Newham London Borough Council

All of the seats in Newham were up for election this year. Find out more about these elections.

Election 2018 Results

LAB HOLD
Party Elected in 2018 Total councillors Change

PartyLabour

Elected in 2018 60 Total councillors 60 ChangeNo results
Councillors change compared with 2014

Most Recent

Sex workers and drug dealers make lives 'a misery'

Local Democracy Reporting Service

Drug dealers leave waste
LDRS

Sex workers and drug users who were “making life a misery” for residents in Stratford have been targeted in a council crackdown on anti-social behaviour.

Last week police and officers from Newham council patrolled the Romford Road area after more than a year of complaints from home owners.

Police arrested four people for drug possession and issued three penalty notices for disorder (PNDs) and six community protection warnings (CPWs) during the two-day operation.

Councillor James Beckles, cabinet member for crime and community safety, said: “With the support of residents, our officers have been able to lead a compassionate but proportionate enforcement operation to improve the neighbourhood. This kind of high visibility operation brings reassurance and puts residents in direct contact with council officers, improving intelligence and building relationships.”

However, some home owners says the measures have still not gone far enough.

Residents who live in six new build three-storey town houses in Worland Road, purchased with help from Newham Council’s NewShare homeowner scheme, say they are still powerless to stop prostitutes and drug dealers using their car park as a meeting place.

Robert Kuszneruk, who lives in Worland Road, said: “Sadly it didn’t help our situation. Unless the problem is tackled with a physical barrier of some sort, it will never leave our estate.”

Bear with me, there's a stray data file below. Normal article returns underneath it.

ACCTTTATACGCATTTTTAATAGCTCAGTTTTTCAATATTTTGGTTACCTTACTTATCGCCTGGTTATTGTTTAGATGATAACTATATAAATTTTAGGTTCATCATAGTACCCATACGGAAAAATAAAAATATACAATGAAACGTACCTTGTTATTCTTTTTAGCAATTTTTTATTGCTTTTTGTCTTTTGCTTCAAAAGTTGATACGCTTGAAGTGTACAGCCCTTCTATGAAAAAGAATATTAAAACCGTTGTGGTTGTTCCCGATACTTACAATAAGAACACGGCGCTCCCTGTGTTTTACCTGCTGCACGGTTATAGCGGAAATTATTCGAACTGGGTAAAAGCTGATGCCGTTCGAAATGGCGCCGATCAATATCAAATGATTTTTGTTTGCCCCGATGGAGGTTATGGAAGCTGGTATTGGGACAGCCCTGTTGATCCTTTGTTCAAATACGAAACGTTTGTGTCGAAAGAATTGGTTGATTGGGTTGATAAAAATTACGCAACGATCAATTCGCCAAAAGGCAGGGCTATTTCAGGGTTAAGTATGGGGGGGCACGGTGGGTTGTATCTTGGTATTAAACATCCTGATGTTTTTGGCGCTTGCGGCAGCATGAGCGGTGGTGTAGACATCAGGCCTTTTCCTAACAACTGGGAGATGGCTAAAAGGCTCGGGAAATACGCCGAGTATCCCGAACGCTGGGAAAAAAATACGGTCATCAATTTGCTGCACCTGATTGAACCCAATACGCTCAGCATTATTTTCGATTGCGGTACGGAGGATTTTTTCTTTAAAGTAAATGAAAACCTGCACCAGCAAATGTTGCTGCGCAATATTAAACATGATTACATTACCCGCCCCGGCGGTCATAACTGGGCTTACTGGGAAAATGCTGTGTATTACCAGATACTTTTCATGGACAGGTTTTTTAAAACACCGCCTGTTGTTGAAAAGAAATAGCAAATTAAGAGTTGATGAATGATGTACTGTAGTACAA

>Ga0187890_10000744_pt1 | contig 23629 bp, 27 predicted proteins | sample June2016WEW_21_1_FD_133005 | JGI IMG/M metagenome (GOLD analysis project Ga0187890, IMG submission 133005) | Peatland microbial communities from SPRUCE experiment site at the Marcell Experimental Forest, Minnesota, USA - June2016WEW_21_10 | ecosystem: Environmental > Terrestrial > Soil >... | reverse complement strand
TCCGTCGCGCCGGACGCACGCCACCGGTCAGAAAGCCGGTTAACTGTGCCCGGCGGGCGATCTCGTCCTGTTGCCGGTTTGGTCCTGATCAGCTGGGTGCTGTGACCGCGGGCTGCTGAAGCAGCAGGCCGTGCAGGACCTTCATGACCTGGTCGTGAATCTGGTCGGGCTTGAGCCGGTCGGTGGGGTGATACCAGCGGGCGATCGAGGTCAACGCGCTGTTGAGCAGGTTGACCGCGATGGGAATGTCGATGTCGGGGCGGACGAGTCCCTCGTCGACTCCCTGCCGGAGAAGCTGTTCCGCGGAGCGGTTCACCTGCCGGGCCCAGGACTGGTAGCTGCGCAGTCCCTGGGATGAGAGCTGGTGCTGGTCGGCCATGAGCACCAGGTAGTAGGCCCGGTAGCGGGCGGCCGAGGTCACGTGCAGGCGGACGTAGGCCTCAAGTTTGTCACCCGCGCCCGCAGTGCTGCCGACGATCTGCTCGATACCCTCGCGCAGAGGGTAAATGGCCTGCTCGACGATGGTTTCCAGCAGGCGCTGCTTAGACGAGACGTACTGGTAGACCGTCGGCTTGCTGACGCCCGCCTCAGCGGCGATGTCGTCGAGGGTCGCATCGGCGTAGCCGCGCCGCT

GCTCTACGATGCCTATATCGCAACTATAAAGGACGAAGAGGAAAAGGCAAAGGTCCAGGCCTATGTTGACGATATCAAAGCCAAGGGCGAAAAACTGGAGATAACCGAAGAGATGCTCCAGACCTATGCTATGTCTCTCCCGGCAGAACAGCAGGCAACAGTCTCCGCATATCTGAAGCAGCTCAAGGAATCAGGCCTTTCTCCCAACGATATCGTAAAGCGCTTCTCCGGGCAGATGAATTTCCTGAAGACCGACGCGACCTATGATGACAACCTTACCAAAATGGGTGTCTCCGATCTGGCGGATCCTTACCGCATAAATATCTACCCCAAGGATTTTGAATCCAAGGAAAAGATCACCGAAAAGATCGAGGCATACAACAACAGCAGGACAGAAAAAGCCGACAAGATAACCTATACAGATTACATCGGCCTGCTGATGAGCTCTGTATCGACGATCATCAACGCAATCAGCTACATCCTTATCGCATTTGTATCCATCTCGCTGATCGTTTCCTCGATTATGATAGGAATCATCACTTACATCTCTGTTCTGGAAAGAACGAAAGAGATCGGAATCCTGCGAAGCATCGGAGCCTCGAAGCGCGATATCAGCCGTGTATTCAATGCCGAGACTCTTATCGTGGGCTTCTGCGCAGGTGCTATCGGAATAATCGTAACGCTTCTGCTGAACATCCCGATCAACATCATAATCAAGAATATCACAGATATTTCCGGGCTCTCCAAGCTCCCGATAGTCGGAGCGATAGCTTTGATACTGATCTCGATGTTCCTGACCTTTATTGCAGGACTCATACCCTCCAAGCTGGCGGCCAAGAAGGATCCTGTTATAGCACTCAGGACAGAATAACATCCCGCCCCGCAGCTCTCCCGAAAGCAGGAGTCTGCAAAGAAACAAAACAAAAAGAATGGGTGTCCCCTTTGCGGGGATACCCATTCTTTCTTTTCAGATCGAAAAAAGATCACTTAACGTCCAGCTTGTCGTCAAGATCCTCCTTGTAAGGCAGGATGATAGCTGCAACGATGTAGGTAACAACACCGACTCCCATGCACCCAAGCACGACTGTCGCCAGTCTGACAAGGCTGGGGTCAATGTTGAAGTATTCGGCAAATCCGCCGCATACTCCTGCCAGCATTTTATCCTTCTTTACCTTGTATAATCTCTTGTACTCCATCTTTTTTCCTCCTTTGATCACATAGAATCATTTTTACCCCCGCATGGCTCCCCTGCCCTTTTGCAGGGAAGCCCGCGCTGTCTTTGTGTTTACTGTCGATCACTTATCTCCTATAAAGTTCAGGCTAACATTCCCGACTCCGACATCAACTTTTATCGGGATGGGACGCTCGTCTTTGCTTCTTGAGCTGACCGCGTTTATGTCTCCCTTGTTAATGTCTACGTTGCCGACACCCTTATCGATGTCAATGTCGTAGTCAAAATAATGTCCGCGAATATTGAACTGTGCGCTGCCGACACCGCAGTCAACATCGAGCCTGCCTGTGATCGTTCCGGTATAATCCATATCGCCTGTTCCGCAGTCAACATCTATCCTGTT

Residents are meeting with councillors again next month.

A council spokes person said: “The aim of the operation was to provide visible reassurance patrols to engage with the local community, use appropriate and proportionate enforcement tactics where offenders were identified and offer referrals for vulnerable people requiring support in relation to drug taking and sex working.”

Dog saved from being put down dies in council pound

Local Democracy Reporting Service

A dog which was saved from being put down after more than 23,000 people signed a petition to save her has died while in a council pound.

Ellie – a mongrel who ran into Docklands Equestrian Stables on Valentine’s Day – was being kept by Newham council until a home could be found.

A spokesman said the animal started having seizures on Tuesday last week and died on her way to the vet.

“On Tuesday evening she began fitting and an emergency vet was called to examine her,” he said.

“It was decided to move her to the veterinary practice. Unfortunately, although she received veterinary treatment, she passed away on the journey.

“We have informed the people who had expressed an interest in finding a permanent solution to Ellie’s future homing.”